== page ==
abstract = "The field of neurostimulation of the cerebellum either with transcranial magnetic stimulation (TMS; single pulse or repetitive (rTMS)) or transcranial direct current stim- ulation (tDCS; anodal or cathodal) is gaining popularity in the scientific community, in particular because these stimulation techniques are non-invasive and provide novel information on cerebellar functions. There is a consensus amongst the panel of experts that both TMS and tDCS can effectively influence cerebellar functions, not only in the motor domain, with effects on visually guided tracking tasks, motor surround inhibition, motor adaptation and learning, but also for the cognitive and affective operations handled by the cerebro- cerebellar circuits. Verbal working memory, semantic associ- ations and predictive language processing are amongst these operations. Both TMS and tDCS modulate the connectivity between the cerebellum and the primary motor cortex, tuning cerebellar excitability. Cerebellar TMS is an effective and valuable method to evaluate the cerebello-thalamo-cortical loop functions and for the study of the pathophysiology of ataxia. In most circumstances, DCS induces a polarity- dependent site-specific modulation of cerebellar activity. Paired associative stimulation of the cerebello-dentato- thalamo-M1 pathway can induce bidirectional long-term spike-timing-dependent plasticity-like changes of corticospinal excitability. However, the panel of experts considers that sev- eral important issues still remain unresolved and require further research. In particular, the role of TMS in promoting cerebellar plasticity is not established. Moreover, the exact positioning of electrode stimulation and the duration of the after effects of tDCS remain unclear. Future studies are required to better define how DCS over particular regions of the cerebellum affects individual cerebellar symptoms, given the topographi- cal organization of cerebellar symptoms. The long-term neural consequences of non-invasive cerebellar modulation are also unclear. Although there is an agreement that the clinical appli- cations in cerebellar disorders are likely numerous, it is em- phasized that rigorous large-scale clinical trials are missing. Further studies should be encouraged to better clarify the role of using non-invasive neurostimulation techniques over the cerebellum in motor, cognitive and psychiatric rehabilitation strategies.",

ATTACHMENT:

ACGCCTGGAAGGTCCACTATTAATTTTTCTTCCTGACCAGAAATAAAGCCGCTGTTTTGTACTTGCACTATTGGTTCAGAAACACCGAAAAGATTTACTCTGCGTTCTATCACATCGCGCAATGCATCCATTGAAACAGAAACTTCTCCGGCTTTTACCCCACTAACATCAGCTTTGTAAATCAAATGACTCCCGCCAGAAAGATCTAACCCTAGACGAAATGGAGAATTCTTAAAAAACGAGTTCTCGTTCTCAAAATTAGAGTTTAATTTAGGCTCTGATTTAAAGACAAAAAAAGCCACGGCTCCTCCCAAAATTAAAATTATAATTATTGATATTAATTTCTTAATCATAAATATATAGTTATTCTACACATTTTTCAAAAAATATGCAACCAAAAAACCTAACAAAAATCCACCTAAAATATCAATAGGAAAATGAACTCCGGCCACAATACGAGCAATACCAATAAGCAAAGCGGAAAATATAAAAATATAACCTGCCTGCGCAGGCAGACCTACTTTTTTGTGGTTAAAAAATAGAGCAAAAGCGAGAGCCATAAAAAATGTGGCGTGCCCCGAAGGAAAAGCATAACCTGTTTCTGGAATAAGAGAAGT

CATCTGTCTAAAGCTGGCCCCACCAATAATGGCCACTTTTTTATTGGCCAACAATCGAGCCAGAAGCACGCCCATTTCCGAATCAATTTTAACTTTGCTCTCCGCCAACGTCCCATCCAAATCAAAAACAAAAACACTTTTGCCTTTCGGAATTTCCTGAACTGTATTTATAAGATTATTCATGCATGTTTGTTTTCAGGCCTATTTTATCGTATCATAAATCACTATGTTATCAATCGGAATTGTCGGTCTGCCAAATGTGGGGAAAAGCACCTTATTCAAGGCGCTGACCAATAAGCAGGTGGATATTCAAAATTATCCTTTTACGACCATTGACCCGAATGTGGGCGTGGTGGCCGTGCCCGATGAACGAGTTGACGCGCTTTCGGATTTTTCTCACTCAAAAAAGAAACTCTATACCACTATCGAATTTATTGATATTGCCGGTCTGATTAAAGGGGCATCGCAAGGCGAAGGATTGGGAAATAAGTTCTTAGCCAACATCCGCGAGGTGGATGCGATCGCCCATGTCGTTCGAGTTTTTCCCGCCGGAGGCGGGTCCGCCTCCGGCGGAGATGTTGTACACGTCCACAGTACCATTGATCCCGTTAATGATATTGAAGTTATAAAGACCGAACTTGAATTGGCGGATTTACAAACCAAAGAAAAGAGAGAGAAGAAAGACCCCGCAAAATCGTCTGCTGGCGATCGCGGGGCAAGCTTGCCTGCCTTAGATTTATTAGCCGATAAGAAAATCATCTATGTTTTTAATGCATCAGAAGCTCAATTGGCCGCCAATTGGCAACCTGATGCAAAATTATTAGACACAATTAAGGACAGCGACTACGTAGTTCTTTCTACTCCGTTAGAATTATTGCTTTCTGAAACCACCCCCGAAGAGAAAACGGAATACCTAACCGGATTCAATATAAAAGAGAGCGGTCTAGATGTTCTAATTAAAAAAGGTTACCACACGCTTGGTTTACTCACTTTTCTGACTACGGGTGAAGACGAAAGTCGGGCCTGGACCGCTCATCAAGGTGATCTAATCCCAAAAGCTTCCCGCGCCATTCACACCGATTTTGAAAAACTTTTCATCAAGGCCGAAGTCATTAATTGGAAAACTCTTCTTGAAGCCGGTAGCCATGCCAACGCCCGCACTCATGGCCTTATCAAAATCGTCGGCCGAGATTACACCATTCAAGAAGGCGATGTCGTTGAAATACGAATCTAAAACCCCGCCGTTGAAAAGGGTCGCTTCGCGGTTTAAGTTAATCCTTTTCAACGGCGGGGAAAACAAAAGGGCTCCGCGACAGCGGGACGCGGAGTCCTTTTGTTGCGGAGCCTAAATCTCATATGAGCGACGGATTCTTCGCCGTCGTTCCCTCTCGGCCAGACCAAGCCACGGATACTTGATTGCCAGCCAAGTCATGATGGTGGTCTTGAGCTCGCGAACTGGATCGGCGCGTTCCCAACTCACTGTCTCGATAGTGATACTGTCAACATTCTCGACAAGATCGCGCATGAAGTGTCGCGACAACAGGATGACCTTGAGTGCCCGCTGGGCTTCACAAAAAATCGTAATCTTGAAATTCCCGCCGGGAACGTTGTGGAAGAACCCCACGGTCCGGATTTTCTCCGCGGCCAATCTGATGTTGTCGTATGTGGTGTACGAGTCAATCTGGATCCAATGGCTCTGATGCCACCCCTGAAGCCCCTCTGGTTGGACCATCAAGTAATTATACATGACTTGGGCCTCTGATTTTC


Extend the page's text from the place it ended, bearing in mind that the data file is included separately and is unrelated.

keywords = "Cerebellum , Transcranial Magnetic Stimulation, Direct current stimulation , Anodal, Cathodal, Motor adaptation, Excitability, Cerebellar inhibition, Paired associative stimulation, Vision, Language, Predictions , Motor surround inhibition, Working memory, Semantic associations, Ataxia",